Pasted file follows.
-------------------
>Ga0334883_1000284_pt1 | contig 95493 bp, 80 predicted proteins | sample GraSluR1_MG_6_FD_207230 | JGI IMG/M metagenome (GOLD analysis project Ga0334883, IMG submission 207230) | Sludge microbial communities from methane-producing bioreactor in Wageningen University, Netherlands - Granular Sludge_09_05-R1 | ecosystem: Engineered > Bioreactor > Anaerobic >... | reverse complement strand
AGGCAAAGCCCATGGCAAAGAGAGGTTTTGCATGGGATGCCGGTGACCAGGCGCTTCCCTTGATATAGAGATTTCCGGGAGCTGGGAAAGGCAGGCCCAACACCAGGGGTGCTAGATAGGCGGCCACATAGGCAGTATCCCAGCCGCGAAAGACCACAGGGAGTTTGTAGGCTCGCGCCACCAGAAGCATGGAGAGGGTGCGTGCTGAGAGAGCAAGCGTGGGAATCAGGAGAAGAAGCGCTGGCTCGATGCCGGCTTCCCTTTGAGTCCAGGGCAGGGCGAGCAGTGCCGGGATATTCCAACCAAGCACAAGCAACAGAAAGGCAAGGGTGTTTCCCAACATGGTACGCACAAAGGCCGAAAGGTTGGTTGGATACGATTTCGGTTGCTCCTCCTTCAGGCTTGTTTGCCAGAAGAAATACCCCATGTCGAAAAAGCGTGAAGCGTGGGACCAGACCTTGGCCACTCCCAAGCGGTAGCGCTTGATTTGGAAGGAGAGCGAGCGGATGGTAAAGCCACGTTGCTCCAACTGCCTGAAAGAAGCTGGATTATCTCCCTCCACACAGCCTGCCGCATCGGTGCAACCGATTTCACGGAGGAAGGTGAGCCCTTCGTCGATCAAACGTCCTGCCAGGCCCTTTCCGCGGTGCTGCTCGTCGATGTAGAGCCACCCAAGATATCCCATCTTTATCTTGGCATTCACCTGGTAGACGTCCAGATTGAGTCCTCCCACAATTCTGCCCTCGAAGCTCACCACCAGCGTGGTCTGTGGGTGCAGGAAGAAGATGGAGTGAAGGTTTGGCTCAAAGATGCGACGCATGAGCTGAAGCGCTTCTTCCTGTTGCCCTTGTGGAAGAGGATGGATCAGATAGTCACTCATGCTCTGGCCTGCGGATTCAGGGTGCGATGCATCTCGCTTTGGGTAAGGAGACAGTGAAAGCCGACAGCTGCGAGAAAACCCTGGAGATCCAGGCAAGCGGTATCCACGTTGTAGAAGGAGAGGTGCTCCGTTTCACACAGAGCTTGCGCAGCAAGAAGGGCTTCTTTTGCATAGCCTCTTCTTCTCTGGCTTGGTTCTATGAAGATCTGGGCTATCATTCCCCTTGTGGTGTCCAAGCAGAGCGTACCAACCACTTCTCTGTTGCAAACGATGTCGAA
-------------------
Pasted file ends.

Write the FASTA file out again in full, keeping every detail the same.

>Ga0334883_1000284_pt1 | contig 95493 bp, 80 predicted proteins | sample GraSluR1_MG_6_FD_207230 | JGI IMG/M metagenome (GOLD analysis project Ga0334883, IMG submission 207230) | Sludge microbial communities from methane-producing bioreactor in Wageningen University, Netherlands - Granular Sludge_09_05-R1 | ecosystem: Engineered > Bioreactor > Anaerobic >... | reverse complement strand
AGGCAAAGCCCATGGCAAAGAGAGGTTTTGCATGGGATGCCGGTGACCAGGCGCTTCCCTTGATATAGAGATTTCCGGGAGCTGGGAAAGGCAGGCCCAACACCAGGGGTGCTAGATAGGCGGCCACATAGGCAGTATCCCAGCCGCGAAAGACCACAGGGAGTTTGTAGGCTCGCGCCACCAGAAGCATGGAGAGGGTGCGTGCTGAGAGAGCAAGCGTGGGAATCAGGAGAAGAAGCGCTGGCTCGATGCCGGCTTCCCTTTGAGTCCAGGGCAGGGCGAGCAGTGCCGGGATATTCCAACCAAGCACAAGCAACAGAAAGGCAAGGGTGTTTCCCAACATGGTACGCACAAAGGCCGAAAGGTTGGTTGGATACGATTTCGGTTGCTCCTCCTTCAGGCTTGTTTGCCAGAAGAAATACCCCATGTCGAAAAAGCGTGAAGCGTGGGACCAGACCTTGGCCACTCCCAAGCGGTAGCGCTTGATTTGGAAGGAGAGCGAGCGGATGGTAAAGCCACGTTGCTCCAACTGCCTGAAAGAAGCTGGATTATCTCCCTCCACACAGCCTGCCGCATCGGTGCAACCGATTTCACGGAGGAAGGTGAGCCCTTCGTCGATCAAACGTCCTGCCAGGCCCTTTCCGCGGTGCTGCTCGTCGATGTAGAGCCACCCAAGATATCCCATCTTTATCTTGGCATTCACCTGGTAGACGTCCAGATTGAGTCCTCCCACAATTCTGCCCTCGAAGCTCACCACCAGCGTGGTCTGTGGGTGCAGGAAGAAGATGGAGTGAAGGTTTGGCTCAAAGATGCGACGCATGAGCTGAAGCGCTTCTTCCTGTTGCCCTTGTGGAAGAGGATGGATCAGATAGTCACTCATGCTCTGGCCTGCGGATTCAGGGTGCGATGCATCTCGCTTTGGGTAAGGAGACAGTGAAAGCCGACAGCTGCGAGAAAACCCTGGAGATCCAGGCAAGCGGTATCCACGTTGTAGAAGGAGAGGTGCTCCGTTTCACACAGAGCTTGCGCAGCAAGAAGGGCTTCTTTTGCATAGCCTCTTCTTCTCTGGCTTGGTTCTATGAAGATCTGGGCTATCATTCCCCTTGTGGTGTCCAAGCAGAGCGTACCAACCACTTCTCTGTTGCAAACGATGTCGAA